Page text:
We Will Hear the Angels

Feb 8 2023 | By More

Work in Progress

Fruitmarket: Fri 27/Sat 28 Jan 2023
Review by Thom Dibdin

Chaos reigns, or at least that is the illusion, in the opening scenes of Magnetic North’s We Will Hear the Angels, playing as a work in progress for two performances only at the Fruitmarket gallery.

Of course this is all a very controlled chaos, which will eventually dissipate into some kind of calm, like waves dying away on a pond, with the audience seated in a great circle round the walls of the Fruitmarket’s new stripped-back Warehouse gallery – formerly Buster Browns nightclub and most recently the Electric Circus.

A scene from We Will Hear The Angels. Pic Jassy Earl

For the start, though, four of the five cast march agitatedly around, taking the various seats and desks from one part of the stage to another. Only Apphia Campbell brings any real stasis as she sits at a table, folding and packing clothes into a suitcase. Yet even she is agitated in her precise hand movements.

It is hard to discern what is happening here. There are instruments and microphones dotted around. Music feels promised. A speech or two, perhaps. Writer, co-director and performer Nicholas Bone and video designer and co-director Marisa Zanotti obviously have something in mind; unpicking it is not so easy.

Daniel Padden has four water glasses of different sizes on his desk. A guitar, too, that he plucks. Nicholas Bone has dead roses. Mia Scott tears up pieces of paper and strings notes together on a violin. Greg Sinclair has a cello and notes to write, hidden in the depths of his table.


There are stories to tell, dropping more ripples into the pool. Bone tells of a friendship that turns to mutual trust and, he begins to think, maybe to love; Campbell of meeting a woman in a gallery and inviting her to a party in her home. Sinclair looks out of his window, inventing realities for the man he sees in the flats opposite.

Daniel Padden in We Will Hear The Angels. Pic Jassy Earl

Padden wets a finger and draws big resounding notes from the glasses at his desk. Maybe each represents a different one of the other performers, as he takes a camera and goes round to each in turn, each filling out the finale to the previous story fragment.

The older man who discovers that the younger woman loves him as an uncle. The woman who sees the invited stranger in a mirror, revealing that she is no stranger to the husband. The frisson of energy in meeting someone in the flesh whose actions have only been guessed at before.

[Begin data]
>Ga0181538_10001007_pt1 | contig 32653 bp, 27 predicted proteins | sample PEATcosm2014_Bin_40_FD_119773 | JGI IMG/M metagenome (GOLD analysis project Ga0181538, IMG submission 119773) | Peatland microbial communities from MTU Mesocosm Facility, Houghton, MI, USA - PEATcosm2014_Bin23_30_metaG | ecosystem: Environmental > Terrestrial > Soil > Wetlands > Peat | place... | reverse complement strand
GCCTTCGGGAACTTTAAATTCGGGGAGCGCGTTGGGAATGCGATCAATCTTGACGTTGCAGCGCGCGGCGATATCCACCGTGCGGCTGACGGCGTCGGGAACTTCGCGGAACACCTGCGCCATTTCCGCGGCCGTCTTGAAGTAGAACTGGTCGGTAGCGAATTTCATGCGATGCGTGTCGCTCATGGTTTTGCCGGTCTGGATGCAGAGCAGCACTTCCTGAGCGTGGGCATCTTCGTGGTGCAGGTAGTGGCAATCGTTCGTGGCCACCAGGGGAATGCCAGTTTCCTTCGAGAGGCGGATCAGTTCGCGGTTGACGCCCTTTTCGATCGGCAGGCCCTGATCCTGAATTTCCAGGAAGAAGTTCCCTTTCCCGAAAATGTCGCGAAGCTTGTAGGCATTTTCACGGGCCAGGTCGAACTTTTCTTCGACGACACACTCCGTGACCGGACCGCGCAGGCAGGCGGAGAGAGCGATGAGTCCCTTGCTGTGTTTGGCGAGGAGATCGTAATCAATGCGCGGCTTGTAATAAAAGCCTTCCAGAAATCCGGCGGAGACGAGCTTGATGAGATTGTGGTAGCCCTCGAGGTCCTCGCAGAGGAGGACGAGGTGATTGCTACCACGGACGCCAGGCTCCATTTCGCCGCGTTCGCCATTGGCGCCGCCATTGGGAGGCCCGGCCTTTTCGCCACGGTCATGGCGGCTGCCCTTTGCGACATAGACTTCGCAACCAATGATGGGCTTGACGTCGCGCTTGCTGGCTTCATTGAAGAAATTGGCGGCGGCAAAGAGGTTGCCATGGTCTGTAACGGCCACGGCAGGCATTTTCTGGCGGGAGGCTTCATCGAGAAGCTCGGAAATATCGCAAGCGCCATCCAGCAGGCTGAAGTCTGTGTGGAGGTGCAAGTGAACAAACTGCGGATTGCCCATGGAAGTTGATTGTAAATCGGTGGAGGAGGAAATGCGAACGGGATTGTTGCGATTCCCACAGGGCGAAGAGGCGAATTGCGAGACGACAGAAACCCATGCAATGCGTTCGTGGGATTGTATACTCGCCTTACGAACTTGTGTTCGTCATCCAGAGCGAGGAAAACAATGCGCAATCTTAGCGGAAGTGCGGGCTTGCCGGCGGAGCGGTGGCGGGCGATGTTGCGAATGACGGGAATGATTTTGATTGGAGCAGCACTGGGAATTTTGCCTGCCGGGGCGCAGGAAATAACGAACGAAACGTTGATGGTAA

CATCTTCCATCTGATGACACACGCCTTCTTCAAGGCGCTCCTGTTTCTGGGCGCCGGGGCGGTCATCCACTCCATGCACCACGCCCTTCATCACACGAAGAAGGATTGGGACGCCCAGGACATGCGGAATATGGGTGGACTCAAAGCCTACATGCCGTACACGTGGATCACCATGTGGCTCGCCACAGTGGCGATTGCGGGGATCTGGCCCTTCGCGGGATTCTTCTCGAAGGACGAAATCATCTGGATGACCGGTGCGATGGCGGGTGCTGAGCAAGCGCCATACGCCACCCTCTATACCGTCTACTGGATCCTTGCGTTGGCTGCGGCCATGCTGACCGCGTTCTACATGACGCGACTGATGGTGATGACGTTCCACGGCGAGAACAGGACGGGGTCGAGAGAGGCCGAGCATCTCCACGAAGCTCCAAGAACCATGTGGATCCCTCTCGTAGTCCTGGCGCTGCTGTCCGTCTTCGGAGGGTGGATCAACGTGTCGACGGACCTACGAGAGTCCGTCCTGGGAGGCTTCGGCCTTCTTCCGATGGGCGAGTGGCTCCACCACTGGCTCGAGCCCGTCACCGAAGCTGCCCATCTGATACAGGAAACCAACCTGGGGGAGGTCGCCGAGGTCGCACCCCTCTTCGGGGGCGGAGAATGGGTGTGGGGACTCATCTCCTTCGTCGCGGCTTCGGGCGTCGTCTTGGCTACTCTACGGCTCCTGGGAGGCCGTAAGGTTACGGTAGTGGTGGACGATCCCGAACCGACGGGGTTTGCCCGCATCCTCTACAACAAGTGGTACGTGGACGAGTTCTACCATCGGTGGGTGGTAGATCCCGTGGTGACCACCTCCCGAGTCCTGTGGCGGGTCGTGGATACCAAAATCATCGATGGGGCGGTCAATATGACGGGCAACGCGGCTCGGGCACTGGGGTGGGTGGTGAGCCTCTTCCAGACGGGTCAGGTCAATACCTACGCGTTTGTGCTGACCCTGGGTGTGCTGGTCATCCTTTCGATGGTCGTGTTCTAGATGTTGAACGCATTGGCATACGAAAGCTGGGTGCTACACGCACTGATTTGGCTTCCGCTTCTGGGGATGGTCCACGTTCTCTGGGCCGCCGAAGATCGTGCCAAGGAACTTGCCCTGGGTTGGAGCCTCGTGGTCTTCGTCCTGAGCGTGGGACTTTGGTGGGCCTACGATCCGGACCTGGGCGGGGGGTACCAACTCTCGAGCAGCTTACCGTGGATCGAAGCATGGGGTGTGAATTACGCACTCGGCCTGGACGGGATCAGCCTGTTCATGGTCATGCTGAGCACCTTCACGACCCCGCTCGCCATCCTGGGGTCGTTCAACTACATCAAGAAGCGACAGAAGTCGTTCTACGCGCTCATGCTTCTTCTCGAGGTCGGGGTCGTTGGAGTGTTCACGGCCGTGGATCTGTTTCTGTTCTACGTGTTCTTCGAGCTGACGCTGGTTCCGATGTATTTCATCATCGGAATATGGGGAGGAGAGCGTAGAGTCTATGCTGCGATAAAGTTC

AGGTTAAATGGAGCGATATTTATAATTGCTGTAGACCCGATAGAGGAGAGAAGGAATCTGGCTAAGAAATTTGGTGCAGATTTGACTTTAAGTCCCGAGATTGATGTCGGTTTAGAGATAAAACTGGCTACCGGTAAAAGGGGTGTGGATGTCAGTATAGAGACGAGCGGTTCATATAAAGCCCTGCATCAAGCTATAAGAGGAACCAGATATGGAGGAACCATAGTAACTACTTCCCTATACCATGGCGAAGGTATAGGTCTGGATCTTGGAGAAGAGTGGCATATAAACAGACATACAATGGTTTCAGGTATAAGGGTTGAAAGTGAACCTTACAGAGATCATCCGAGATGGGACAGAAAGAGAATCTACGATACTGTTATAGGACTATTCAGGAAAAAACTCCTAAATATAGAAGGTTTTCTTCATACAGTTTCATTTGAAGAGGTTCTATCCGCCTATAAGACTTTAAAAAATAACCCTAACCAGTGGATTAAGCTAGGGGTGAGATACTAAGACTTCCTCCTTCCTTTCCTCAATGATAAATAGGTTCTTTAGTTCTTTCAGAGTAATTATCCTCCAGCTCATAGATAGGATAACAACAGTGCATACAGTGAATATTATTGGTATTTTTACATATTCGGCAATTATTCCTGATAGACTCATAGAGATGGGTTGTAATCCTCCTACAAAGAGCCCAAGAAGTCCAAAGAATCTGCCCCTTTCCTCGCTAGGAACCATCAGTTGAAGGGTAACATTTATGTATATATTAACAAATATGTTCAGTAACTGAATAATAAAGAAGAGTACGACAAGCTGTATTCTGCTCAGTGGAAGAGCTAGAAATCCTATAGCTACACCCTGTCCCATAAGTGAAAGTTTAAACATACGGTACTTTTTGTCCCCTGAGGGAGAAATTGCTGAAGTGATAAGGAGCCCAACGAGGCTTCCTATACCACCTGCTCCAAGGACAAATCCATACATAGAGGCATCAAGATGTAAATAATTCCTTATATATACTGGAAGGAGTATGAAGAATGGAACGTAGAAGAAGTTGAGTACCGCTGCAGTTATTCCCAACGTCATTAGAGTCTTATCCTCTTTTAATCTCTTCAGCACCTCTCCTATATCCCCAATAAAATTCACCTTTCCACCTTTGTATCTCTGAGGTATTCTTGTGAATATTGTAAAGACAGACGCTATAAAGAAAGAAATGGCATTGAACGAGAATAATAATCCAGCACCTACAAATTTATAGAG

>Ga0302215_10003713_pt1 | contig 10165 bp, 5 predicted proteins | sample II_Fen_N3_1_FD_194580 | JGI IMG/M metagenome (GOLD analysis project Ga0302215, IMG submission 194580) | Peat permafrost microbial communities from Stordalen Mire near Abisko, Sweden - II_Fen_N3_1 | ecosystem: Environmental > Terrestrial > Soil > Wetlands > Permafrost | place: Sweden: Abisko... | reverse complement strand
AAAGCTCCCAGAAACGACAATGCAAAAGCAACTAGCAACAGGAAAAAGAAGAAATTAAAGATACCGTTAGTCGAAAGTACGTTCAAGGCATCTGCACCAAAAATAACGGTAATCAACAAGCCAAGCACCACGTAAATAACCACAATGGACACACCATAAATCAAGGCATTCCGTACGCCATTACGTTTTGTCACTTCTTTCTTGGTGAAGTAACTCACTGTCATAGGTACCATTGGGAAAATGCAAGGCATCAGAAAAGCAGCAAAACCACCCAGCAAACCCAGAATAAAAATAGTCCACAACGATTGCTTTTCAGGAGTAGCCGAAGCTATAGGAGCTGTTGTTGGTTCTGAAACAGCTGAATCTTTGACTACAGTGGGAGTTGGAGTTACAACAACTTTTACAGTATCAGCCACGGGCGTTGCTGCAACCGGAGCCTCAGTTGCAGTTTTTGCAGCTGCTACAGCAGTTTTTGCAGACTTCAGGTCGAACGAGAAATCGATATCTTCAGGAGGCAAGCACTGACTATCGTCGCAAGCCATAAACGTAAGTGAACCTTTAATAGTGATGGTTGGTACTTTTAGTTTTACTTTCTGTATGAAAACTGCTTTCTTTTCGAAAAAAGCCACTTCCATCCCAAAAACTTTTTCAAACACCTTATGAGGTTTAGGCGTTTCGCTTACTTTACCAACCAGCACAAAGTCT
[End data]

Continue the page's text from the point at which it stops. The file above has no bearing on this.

There is a resounding melancholy to it all, mightily magnified when Bone begins to sing a powerfully unadorned version of Hank Williams’ I’m so Lonesome I could Cry. And even more plangent again in Sinclair’s take on Orange Juice’s Rip It Up.

out of the shadows

But it is the final act of the piece where the angels do become audible. Padden, Sinclair, Scott and Bone meet in the centre of the room, nodding familiarly to each other, to form a guitar, violin and cello quartet. Campbell steps out of the shadows to let her voice rip and soar into the bare brickwork and structural metal of the old market, with a truly coruscating version of Etta James’ I Would Rather Go Blind.

Apphia Campbell in We Will Hear The Angels. Pic Jassy Earl

Billed “as a performance exploring the strange power of sad music, inspired by Rear Window, Anton Chekhov and Katherine Mansfield”, there is clearly more structure to be found in We Will Hear the Angels that will take it up a step from being a rather wonderful experience.

At the moment it works on an atavistic level, calling to something deep and innate through its exploration of melancholy. The hypnotic opening certainly helps, a theatrical equivalent of counting down from one hundred. The story fragments chime best with those who are familiar with their source, but still resonate beyond that.

It would not work as well as it undoubtedly does without the restrained deliveries from all five performers. As actors, as singers and as musicians they ensure that this is calm but never plodding and that the climactic performance grows naturally out of what has come before.


They are named as characters in the programme: Campbell is Bea, Padden is Louis and Sinclair is Ian, while Scott is Sonia and Bone is Van. But these names feel divorced from the performances which seem to rise from the souls of the performers themselves.

A scene from We Will Hear The Angels. Pic Jassy Earl

Nor would it work as well without the prowess of a technical team who ensure that the whole passes without a glitch. Sound engineer Dave Waugh should take bow for overcoming the difficulties of amplifying voices and music into this space.

We Will Hear the Angels is a beautiful and atmospheric piece that it feels privileged to have witnessed in its current form, but which leaves you wondering where the next step in its development will take it.

Fortunately, it is just the first fruit of Magnetic North’s three month residency in the Fruitmarket space. The similarly resonant and atmospheric Walden, is to be revived at end of March (Wed 29 – Sat 1 April), with a newly commissioned artwork response by Harvey Dimond.

Running time: One hour (no interval)
Fruitmarket, 45 Market Street, EH1 1DF
Fri 27- Sat 28 Jan, 2023.
Fri: 7pm, Sat: 6pm.
Run ended.

Fruitmarket, 45 Market Street, EH1 1DF
Wed 29 Mar – Sat 1 Mar, 2023.
Evenings: 7pm, Sat mat: 3pm.
Further details: Book here.

Magnetic North website: magneticnorth.org.uk

Twitter: @magnorththeatre
Facebook: @magnorththeatre
Instagram: @magnetic_north_theatre

Fruitmarket website: www.fruitmarket.co.uk


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